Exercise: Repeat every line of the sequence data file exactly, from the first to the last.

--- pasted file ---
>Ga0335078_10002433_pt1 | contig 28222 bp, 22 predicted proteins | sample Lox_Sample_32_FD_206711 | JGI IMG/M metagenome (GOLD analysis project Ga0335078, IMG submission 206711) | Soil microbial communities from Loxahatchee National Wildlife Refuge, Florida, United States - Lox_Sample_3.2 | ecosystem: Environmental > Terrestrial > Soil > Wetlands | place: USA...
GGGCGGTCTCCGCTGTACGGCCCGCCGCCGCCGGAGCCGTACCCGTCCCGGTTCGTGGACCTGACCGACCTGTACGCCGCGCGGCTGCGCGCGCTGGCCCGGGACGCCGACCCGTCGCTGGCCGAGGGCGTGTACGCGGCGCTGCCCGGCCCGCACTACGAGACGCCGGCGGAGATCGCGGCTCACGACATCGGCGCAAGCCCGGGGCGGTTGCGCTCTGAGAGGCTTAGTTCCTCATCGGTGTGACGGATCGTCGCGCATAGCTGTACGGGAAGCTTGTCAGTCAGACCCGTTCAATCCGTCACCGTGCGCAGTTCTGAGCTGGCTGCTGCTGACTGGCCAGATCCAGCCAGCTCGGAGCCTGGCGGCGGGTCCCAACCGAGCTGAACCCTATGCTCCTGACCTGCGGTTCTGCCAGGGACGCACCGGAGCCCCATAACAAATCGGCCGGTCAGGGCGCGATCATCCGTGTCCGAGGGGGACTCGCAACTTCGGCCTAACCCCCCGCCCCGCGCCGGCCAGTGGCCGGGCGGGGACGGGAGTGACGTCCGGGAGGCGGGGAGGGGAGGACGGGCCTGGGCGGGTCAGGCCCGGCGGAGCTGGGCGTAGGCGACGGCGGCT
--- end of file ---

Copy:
>Ga0335078_10002433_pt1 | contig 28222 bp, 22 predicted proteins | sample Lox_Sample_32_FD_206711 | JGI IMG/M metagenome (GOLD analysis project Ga0335078, IMG submission 206711) | Soil microbial communities from Loxahatchee National Wildlife Refuge, Florida, United States - Lox_Sample_3.2 | ecosystem: Environmental > Terrestrial > Soil > Wetlands | place: USA...
GGGCGGTCTCCGCTGTACGGCCCGCCGCCGCCGGAGCCGTACCCGTCCCGGTTCGTGGACCTGACCGACCTGTACGCCGCGCGGCTGCGCGCGCTGGCCCGGGACGCCGACCCGTCGCTGGCCGAGGGCGTGTACGCGGCGCTGCCCGGCCCGCACTACGAGACGCCGGCGGAGATCGCGGCTCACGACATCGGCGCAAGCCCGGGGCGGTTGCGCTCTGAGAGGCTTAGTTCCTCATCGGTGTGACGGATCGTCGCGCATAGCTGTACGGGAAGCTTGTCAGTCAGACCCGTTCAATCCGTCACCGTGCGCAGTTCTGAGCTGGCTGCTGCTGACTGGCCAGATCCAGCCAGCTCGGAGCCTGGCGGCGGGTCCCAACCGAGCTGAACCCTATGCTCCTGACCTGCGGTTCTGCCAGGGACGCACCGGAGCCCCATAACAAATCGGCCGGTCAGGGCGCGATCATCCGTGTCCGAGGGGGACTCGCAACTTCGGCCTAACCCCCCGCCCCGCGCCGGCCAGTGGCCGGGCGGGGACGGGAGTGACGTCCGGGAGGCGGGGAGGGGAGGACGGGCCTGGGCGGGTCAGGCCCGGCGGAGCTGGGCGTAGGCGACGGCGGCT